Sunday, July 29: "Sounding off: Iraq veterans look back," by Curt Brown and Mark Brunswick, StarTribune. Minnesota National Guard troops returning from their 16-month deployment in Iraq tell it like it is, and amazingly, most of the stories published are supportive of U.S. presence in Iraq. Check out the web site for audio clips of these soldiers' stories in their own words.

Monday, July 30: "A War We Might Just Win," by Michael E. O'Hanlon and Kenneth M. Pollack, New York Times. Excerpts:

Here is the most important thing Americans need to understand: We are finally getting somewhere in Iraq, at least in military terms.

Today, morale is high. The soldiers and marines told us they feel that they now have a superb commander in Gen. David Petraeus; they are confident in his strategy, they see real results, and they feel now they have the numbers needed to make a real difference.

In war, sometimes it’s important to pick the right adversary, and in Iraq we seem to have done so. A major factor in the sudden change in American fortunes has been the outpouring of popular animus against Al Qaeda and other Salafist groups, as well as (to a lesser extent) against Moktada al-Sadr’s Mahdi Army.

How much longer should American troops keep fighting and dying to build a new Iraq while Iraqi leaders fail to do their part? And how much longer can we wear down our forces in this mission? These haunting questions underscore the reality that the surge cannot go on forever. But there is enough good happening on the battlefields of Iraq today that Congress should plan on sustaining the effort at least into 2008.

Tuesday, July 24, 2007

William L. Traynor, 1920-2007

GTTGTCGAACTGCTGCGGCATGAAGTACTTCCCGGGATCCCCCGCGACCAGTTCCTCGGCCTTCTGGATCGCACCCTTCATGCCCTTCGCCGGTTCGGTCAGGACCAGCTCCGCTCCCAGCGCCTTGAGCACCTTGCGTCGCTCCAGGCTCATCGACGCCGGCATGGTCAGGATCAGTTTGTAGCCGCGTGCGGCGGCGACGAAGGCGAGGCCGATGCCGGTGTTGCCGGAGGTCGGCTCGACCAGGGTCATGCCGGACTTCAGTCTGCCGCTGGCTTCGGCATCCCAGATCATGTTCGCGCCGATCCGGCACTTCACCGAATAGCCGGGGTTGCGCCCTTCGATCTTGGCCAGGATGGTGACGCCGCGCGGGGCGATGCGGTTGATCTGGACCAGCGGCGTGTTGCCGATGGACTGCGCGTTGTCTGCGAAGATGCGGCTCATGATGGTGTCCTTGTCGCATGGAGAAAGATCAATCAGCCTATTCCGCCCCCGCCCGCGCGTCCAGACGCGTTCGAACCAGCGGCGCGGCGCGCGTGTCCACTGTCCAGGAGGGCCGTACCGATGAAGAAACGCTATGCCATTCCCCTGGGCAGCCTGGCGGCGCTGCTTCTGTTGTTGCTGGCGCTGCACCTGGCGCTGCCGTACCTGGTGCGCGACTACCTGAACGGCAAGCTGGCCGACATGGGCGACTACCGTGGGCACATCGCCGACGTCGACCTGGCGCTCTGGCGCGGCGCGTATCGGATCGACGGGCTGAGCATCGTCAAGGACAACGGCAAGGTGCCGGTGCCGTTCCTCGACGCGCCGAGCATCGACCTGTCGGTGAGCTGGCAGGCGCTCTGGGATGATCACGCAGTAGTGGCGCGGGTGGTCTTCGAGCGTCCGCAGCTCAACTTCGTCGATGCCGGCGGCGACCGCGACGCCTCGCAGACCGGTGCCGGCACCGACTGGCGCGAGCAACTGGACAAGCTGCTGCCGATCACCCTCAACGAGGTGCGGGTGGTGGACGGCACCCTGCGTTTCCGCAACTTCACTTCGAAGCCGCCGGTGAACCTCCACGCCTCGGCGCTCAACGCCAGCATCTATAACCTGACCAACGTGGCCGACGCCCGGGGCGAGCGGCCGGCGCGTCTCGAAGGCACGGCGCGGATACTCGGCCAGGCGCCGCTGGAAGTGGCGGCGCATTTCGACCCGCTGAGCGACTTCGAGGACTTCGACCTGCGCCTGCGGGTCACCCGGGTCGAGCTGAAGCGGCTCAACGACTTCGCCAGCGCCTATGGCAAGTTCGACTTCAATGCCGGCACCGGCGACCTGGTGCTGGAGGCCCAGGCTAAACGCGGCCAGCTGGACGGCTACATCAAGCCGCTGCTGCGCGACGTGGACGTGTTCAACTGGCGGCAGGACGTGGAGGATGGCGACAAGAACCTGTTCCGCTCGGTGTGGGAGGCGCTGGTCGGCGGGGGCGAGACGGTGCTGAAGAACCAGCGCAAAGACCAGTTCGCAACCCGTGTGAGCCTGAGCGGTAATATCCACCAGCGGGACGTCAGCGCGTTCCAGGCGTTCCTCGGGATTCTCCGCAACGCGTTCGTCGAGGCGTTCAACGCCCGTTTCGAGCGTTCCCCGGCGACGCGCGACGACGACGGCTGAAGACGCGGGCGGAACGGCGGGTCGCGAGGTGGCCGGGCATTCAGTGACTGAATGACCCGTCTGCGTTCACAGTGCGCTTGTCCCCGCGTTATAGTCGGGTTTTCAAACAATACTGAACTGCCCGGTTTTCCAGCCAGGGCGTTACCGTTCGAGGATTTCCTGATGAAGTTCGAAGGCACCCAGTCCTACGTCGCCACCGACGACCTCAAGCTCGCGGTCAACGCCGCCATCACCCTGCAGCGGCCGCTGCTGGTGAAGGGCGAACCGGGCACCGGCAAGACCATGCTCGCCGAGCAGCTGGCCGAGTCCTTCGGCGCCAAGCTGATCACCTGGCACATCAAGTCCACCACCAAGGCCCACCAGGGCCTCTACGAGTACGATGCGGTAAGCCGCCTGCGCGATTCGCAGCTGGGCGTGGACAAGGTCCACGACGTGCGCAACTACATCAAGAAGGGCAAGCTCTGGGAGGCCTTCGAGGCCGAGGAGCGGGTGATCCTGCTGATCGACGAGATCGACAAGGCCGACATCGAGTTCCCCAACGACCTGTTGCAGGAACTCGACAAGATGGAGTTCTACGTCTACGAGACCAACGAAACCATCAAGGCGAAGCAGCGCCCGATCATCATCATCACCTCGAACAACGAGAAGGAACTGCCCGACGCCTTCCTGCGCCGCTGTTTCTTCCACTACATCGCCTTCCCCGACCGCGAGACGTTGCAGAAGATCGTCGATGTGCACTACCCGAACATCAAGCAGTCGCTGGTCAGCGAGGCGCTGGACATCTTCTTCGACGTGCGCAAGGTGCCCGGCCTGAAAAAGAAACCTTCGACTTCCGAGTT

United States Marine Corps sealWorld War II veterans are passing away at the rate of 1000-2000 each day, according to estimates. Last week, my uncle, a retired Marine, died at age 86. He was very humble and didn't talk much to this nephew about his military career (neither did his wife, my aunt, a Navy nurse). In retirement, he enjoyed golf, the New York Times Crossword Puzzle, and living in Pensacola, Florida.

Like many if not most veterans of military service, my uncle probably thought of his extraordinary service as just doing his part. But from my perspective, he was one of many who validate the inscription on the Marine Corps War Memorial, that among these, "Uncommon Valor Was A Common Virtue."

Semper Fi, Uncle, and OO-RAH to the United States Marine Corps.


Colonel William L. "Moose" Traynor, USMC (Ret), died on July 17, 2007 in Pensacola, Florida.

Colonel Traynor was born in Koshkonong, Wisconsin, December 21, 1920. As a junior at the University of Wisconsin, Whitewater, in 1942, he left college and enlisted in the Navy as a Naval Aviation Cadet. He completed flight training and entered the Marine Corps as a Lieutenant at NAS Corpus Christi, Texas in July 1943.

He served in World War II as a dive bomber pilot in the Central Pacific, Okinawa and Japan. His service in the Korean War included 104 missions as a fighter attack pilot. During the Viet Nam War he served as Deputy Chief of Air Operations, MACV, Saigon.

During the period 1958-1961 Colonel Traynor served as Commanding Officer of VMA-121 during successive WestPac tours aboard USS Ranger, USS Ticonderoga and USS Coral Sea. VMA-121 became the first jet attack squadron to win both the CNO Flight Safety Award and the Commandant's Efficiency Trophy. Col. Traynor completed his Marine Corps Career as Commanding Officer, MAG-14 and as Program Manager, USMC Harrier Project, Naval Air Systems Command.

Colonel Traynor earned his BS and MA degrees from the University of Maryland, with advanced studies at George Washington University and the University of Virginia. He retired from the Marine Corps in 1971 and joined Stencel Aero Engineering Corp. of Ashville, NC as Vice President for Plans and Programs.

Burial will be at Arlington National Cemetery, Washington DC, with full military honors.

Monday, July 23, 2007

Letting the secular left define Christianity

Christopher Adamo's recent column about commentator Cal Thomas makes some timely points about the dangers of letting the secular left define Christians and Christianity or equate Republicans with the Nazis (as Minnesota Rep. Keith Ellison did recently).